Response: The implementation of the HIPAA standards will actually reduce the overall need for data validation as it will reduce the need for clerical entry. Although there may still be individual manipulation or translation of codes, it will be less labor intensive; this result will be due to the replacement of multiple EDI formats with one set of nationally accepted standards.
c. Comment: One commenter stated that the cost to maintain a proprietary health care provider file may remain basically the same or may increase as there may be an increased need to validate data between the proprietary file and the National Provider System database (NPS); this result would more than offset any savings that may have been realized through the elimination of other health care provider numbers.
Response: When the NPI is implemented, there will be a one time cost to entities to align their proprietary health care provider files to NPS data and add the NPI to their files. Once the NPI has been added, though, we would expect ongoing costs for several functions (COB, health care provider monitoring, communications with health care providers, etc.) to be reduced because of the uniform numbering system and the elimination of health care provider enumeration activities by individual health plans.
7. Regulatory Flexibility Analysis
a. Comment: One commenter recommended that the statement “cost savings will be passed on to customers of health care clearinghouses and billing agencies” should be reworded to state that cost savings “should” be passed on rather than imply that they will. It is possible that these savings won’t be passed on because health care clearinghouses may be in a position to profit from the increased demand for their services. The possibility also exists that costs will decrease, and as a result prices will drop to reflect these savings.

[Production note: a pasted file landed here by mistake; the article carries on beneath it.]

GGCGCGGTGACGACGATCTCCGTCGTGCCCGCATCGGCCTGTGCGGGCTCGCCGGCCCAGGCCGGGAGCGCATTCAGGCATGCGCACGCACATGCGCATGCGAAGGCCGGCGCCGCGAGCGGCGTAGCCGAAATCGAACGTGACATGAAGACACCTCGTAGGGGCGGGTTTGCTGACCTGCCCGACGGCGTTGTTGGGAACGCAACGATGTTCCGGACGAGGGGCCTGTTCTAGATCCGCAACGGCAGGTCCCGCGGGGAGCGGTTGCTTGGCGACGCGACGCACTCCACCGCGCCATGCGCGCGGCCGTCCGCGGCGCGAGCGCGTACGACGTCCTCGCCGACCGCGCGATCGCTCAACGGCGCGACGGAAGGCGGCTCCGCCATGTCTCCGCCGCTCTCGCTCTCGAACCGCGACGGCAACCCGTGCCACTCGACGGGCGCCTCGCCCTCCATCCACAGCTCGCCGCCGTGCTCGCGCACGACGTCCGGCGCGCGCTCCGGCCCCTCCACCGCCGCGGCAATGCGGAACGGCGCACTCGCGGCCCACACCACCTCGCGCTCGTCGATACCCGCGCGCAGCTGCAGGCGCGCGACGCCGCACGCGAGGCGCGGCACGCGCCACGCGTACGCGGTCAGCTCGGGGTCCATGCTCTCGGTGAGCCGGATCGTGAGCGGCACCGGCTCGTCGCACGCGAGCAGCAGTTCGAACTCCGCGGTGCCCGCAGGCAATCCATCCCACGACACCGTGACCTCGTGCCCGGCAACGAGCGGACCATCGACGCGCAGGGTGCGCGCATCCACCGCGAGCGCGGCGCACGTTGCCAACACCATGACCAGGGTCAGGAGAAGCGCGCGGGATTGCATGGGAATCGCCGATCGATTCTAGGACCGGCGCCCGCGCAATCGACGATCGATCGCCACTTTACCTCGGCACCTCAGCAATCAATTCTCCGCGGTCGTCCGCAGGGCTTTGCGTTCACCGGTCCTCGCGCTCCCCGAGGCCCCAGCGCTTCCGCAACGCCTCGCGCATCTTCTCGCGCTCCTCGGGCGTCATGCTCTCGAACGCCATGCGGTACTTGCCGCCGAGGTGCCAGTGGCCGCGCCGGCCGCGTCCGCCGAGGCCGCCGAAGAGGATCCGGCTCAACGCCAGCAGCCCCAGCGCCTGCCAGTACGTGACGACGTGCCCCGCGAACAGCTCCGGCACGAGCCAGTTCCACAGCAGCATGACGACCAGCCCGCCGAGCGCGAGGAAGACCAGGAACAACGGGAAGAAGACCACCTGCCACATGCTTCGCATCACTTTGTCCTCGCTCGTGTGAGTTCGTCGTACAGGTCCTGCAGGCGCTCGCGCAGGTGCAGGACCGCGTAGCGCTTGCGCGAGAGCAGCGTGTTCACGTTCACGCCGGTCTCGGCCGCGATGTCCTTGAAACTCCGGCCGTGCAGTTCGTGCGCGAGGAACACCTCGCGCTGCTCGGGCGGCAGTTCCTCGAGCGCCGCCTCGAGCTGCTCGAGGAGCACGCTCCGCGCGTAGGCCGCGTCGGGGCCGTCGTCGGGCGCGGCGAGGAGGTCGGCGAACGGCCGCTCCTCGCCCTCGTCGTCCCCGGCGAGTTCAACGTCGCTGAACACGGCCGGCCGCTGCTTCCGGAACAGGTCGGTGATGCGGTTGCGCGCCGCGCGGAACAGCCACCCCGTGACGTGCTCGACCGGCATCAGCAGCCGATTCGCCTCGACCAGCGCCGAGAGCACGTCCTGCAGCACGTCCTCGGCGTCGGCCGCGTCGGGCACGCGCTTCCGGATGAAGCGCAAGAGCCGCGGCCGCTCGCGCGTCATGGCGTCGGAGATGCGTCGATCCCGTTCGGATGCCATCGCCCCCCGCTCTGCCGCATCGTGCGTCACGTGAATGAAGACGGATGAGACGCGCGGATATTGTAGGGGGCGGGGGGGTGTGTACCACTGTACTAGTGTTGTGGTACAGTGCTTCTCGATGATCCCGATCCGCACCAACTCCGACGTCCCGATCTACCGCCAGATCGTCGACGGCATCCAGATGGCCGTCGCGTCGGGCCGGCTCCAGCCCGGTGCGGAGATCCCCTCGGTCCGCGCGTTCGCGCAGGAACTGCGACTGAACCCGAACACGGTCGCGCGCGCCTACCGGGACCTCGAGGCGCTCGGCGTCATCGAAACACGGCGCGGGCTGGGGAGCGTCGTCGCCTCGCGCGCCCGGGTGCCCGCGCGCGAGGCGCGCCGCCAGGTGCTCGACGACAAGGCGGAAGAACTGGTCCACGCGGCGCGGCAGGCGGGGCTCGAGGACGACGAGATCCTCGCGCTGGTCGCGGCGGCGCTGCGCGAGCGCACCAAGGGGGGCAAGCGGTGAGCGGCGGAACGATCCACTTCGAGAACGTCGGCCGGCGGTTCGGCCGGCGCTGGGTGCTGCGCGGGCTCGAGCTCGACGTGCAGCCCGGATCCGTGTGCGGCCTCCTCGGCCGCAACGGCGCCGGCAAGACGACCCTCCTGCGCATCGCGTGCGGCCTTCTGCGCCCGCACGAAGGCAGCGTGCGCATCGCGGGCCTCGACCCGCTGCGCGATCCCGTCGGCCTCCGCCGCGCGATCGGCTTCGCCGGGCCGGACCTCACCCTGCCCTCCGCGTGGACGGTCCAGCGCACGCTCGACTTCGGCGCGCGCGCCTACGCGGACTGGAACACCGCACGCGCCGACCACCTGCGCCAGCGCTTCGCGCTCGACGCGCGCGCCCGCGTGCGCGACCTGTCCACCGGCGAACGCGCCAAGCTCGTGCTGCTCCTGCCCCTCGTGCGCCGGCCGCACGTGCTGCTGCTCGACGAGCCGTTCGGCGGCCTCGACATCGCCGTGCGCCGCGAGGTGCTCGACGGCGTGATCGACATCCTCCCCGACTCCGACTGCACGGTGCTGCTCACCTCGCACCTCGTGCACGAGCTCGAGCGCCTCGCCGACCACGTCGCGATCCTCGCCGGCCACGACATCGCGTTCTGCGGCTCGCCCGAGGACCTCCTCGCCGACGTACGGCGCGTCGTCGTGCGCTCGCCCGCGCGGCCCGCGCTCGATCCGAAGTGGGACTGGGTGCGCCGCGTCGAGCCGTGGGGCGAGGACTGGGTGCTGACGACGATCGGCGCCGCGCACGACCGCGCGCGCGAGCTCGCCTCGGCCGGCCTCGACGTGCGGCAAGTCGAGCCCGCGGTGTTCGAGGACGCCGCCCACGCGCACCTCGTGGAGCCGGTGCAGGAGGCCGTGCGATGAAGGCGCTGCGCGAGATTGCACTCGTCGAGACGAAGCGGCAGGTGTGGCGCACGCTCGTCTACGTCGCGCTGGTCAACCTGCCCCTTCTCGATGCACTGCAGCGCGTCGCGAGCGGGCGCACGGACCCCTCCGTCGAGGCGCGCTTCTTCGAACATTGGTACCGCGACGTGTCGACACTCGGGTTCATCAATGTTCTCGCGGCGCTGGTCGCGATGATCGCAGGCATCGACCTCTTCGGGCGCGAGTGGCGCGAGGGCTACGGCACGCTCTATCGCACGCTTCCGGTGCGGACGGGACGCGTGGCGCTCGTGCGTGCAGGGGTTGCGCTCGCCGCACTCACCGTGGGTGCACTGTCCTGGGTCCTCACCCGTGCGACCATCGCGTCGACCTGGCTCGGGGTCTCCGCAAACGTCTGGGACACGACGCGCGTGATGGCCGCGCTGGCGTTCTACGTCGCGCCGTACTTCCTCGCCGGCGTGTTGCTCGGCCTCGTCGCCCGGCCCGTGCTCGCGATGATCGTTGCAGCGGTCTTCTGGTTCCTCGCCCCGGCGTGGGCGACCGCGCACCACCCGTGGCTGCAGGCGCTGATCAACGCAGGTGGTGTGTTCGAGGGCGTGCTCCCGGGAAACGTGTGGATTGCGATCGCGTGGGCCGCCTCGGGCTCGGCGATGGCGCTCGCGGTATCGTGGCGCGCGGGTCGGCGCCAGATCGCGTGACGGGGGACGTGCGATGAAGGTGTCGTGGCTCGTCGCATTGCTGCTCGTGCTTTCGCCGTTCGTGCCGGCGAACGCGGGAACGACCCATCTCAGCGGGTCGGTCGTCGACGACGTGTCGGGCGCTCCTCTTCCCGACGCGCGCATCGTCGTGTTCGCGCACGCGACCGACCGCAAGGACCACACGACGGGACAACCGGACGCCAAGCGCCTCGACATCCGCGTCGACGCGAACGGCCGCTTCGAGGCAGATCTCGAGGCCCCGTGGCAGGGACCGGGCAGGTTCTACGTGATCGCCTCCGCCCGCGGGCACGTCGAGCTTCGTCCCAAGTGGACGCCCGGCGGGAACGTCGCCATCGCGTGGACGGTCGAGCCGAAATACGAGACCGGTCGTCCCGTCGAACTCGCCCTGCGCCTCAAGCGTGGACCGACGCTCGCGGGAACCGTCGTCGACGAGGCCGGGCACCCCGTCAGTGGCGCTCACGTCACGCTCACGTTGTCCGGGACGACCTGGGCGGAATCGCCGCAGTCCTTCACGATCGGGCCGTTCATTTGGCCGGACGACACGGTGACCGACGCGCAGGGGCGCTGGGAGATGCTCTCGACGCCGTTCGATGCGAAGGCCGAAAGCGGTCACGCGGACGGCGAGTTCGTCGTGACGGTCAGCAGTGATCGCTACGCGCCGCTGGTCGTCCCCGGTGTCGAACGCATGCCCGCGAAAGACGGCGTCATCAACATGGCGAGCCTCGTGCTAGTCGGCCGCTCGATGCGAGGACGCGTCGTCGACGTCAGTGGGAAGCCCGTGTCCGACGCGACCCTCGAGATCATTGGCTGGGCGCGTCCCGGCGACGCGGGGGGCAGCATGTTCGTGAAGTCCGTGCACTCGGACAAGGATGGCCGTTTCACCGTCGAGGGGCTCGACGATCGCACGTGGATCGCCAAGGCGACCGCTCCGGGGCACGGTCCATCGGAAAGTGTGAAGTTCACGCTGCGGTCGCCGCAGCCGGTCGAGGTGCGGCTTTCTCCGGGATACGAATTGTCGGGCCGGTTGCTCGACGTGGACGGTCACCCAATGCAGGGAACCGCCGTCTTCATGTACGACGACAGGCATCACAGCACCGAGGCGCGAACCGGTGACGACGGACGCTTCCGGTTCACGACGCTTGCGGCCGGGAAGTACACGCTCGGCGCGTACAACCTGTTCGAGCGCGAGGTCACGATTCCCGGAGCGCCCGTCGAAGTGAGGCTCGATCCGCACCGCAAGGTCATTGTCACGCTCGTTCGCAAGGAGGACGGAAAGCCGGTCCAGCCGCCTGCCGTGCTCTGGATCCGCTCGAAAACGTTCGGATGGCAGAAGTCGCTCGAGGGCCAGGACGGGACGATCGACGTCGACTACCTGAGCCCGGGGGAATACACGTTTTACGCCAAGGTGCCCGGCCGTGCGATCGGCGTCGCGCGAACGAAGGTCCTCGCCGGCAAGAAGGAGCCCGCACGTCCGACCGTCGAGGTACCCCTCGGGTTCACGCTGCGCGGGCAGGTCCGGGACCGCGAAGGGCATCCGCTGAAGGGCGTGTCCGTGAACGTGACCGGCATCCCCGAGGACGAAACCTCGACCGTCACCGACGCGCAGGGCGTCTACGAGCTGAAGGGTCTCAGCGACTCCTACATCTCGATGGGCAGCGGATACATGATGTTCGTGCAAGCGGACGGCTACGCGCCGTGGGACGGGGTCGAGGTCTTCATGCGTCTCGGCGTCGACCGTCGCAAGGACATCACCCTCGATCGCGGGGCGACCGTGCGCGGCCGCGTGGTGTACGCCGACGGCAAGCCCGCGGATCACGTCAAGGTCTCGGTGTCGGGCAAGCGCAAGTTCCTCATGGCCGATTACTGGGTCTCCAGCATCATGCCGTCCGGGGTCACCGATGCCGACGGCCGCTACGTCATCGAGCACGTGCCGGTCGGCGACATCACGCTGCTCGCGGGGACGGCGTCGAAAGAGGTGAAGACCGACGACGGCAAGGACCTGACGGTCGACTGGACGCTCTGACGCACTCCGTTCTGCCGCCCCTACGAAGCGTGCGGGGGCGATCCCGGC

Response: We believe that market forces will drive down costs, and as a result savings will be passed on to customers of health care clearinghouses and billing agencies.
b. Comment: One commenter stated that there is no guarantee that small health care providers will embrace EDI. There should be information about educational campaigns and how that educational outreach will occur.
Response: The Impact Analysis acknowledges that not everyone will move to the HIPAA standards and use EDI. However, since the catalyst behind this statute was the health care industry, we expect that health plans and others will recognize the benefits they can enjoy through administrative simplification, and will educate health care providers so that benefits will be realized.
8. Unfunded Mandates